Please click on this link for further information if you’re interested:
- Hurricane Hilary Path: Warning as California Braces for Heavy Rain
- Hurricane Hilary Tracker Map: Live Updates, Rainfall Totals and More
Both deaths, according to Gaskins, were caused by the weather. It’s not clear if DeSantis is referencing one of these collisions. CNN has contacted the agencies to get more information. According to Georgia’s Lowndes County Sheriff Ashley Paulk, a fatality caused by the storm happened in the county on Wednesday afternoon.
A guy was killed when a tree he was cutting that was on a roadway collapsed on him, according to Paulk. Local authorities had earlier warned that “it is very dangerous out,” advising citizens to stay inside. Local officials posted on Facebook.
“We cannot stress this enough, trees and power lines are down all across Lowndes County, please stay off of the streets unless it’s an emergency,”
According to Kevin Guthrie, executive director of the Florida Division of Emergency Management, urban search and rescue personnel have combed through about 75% of the storm-affected areas in Florida. Guthrie declared:
“Ensure that those have been cleared and there’s nobody there, We are not finding anybody at home, Many, many people heeded the warnings to evacuate and we, so far, have not had any reports of … fatalities related to any drowning or any flooding.”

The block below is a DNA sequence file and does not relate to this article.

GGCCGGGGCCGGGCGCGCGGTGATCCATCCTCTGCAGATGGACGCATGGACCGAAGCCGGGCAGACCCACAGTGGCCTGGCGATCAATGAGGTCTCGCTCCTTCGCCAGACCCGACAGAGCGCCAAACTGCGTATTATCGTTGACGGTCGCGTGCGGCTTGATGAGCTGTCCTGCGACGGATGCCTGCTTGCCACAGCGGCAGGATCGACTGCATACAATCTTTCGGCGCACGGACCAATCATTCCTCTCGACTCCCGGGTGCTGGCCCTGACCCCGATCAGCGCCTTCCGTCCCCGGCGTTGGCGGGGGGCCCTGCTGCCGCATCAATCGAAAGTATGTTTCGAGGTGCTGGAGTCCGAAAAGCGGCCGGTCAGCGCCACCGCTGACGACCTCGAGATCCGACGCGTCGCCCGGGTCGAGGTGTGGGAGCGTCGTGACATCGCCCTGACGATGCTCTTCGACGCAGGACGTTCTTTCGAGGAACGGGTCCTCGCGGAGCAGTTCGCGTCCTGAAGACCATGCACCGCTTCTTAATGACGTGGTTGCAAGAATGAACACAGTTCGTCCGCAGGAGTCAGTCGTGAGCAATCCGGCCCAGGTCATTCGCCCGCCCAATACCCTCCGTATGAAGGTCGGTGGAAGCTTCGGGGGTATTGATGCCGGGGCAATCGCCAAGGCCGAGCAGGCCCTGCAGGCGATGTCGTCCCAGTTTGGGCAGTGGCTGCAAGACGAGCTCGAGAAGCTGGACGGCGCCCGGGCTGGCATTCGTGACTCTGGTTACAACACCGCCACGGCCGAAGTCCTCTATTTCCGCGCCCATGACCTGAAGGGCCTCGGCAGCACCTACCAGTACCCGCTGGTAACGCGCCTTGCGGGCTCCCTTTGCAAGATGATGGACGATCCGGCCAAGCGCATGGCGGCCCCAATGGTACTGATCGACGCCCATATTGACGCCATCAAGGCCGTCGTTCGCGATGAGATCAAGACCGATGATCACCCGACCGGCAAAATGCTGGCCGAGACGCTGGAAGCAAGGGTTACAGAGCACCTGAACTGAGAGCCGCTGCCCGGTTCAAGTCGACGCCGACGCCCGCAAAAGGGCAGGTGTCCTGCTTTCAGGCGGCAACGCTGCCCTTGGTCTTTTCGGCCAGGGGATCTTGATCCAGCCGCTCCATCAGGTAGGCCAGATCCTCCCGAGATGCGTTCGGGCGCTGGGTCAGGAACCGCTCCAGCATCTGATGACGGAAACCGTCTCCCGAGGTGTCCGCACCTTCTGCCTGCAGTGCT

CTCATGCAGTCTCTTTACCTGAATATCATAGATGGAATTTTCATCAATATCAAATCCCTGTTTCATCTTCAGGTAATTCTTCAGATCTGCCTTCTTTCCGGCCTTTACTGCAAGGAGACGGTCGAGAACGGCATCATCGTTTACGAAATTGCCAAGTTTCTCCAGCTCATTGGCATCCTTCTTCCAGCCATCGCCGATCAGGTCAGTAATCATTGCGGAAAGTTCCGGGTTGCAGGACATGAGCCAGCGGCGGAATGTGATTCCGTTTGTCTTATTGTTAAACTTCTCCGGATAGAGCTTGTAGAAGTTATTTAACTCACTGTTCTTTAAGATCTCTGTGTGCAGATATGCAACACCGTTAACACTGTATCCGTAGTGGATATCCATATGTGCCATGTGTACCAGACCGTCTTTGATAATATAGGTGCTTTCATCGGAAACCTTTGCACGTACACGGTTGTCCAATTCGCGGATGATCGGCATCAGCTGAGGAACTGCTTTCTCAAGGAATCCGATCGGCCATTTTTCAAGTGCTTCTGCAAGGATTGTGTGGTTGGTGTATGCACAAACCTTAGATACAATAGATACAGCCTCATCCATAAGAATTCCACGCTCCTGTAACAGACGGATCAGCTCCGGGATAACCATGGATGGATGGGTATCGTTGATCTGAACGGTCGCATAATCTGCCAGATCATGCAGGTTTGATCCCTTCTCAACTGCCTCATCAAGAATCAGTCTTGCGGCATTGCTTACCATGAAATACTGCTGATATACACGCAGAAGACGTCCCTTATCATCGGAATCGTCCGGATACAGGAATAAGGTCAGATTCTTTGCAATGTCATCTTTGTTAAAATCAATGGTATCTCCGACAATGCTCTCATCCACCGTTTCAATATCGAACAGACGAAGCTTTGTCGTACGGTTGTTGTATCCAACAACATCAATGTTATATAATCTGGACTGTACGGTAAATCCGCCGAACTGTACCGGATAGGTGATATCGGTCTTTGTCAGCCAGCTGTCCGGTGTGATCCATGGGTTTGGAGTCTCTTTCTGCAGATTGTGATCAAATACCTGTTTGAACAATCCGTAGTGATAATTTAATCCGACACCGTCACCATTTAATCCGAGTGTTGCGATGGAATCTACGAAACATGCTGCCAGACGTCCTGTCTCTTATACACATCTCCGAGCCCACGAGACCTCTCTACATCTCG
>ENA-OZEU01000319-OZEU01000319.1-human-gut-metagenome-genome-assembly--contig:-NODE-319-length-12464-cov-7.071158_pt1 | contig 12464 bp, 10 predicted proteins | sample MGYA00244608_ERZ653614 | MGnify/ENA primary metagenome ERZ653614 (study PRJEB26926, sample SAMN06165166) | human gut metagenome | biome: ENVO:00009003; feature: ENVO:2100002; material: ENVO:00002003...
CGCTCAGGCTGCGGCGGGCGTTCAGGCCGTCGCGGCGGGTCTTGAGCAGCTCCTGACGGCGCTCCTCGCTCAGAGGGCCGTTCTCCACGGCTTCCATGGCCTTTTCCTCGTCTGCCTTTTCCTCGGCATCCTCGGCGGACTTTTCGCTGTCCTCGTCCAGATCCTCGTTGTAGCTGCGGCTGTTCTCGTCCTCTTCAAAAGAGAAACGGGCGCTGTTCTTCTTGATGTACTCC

At least 28 counties in Florida have issued evacuation orders, some of which are mandatory. In Florida after a storm Authorities were repairing roads as of Wednesday night, sending teams to hard-hit areas, and cautioning locals to be watchful.
On Wednesday, Taylor County Sheriff Wayne Padgett asked residents to remain indoors, warning that strolling outside could obstruct rescue and cleanup efforts and endanger lives.
Authorities in Pasco County carried out more than 80 rescue missions, saving at least 150 people from flooding ranging in age from just days old to 90, according to local authorities’ Facebook post.
Rescue operations started on Wednesday at 3:30 a.m., according to Pasco County Fire Chief Tony Perez, and call volume increased around 6 a.m. People stayed around, he claimed, for a variety of reasons, including one woman who claimed to have neither money nor a place to depart.
Another family, he added, wished to preserve their possessions and memories. Sheriff Mike Prendergast of Citrus County, which includes Crystal River, told CNN that the impacts of the hurricane will continue “to play out for a long time” and advised people not to go near the standing water in the streets. Sheriff’s words:
“Don’t get out onto that water, because it is salt water mixed in with a lot of other things, It’s going to destroy your vehicles, and then it’s going to give you a costly repair bill whenever you get past the storm.”
According to poweroutage.us, more than 180,000 people were still without power in Georgia on Wednesday night, along with 178,000 more in Florida and 35,000 in South Carolina.
The Florida Department of Health reported on Wednesday night that boil water advisories had been issued for parts of DeSoto, Dixie, Leon, Levy, Marion, and Taylor counties.
According to the governor, at least 30 of the 52 school districts that were shuttered due to the storm will reopen on Thursday, and eight more will do so on Friday. According to Guthrie, authorities will soon start performing preliminary assessments in an effort to estimate the price of the storm’s damage.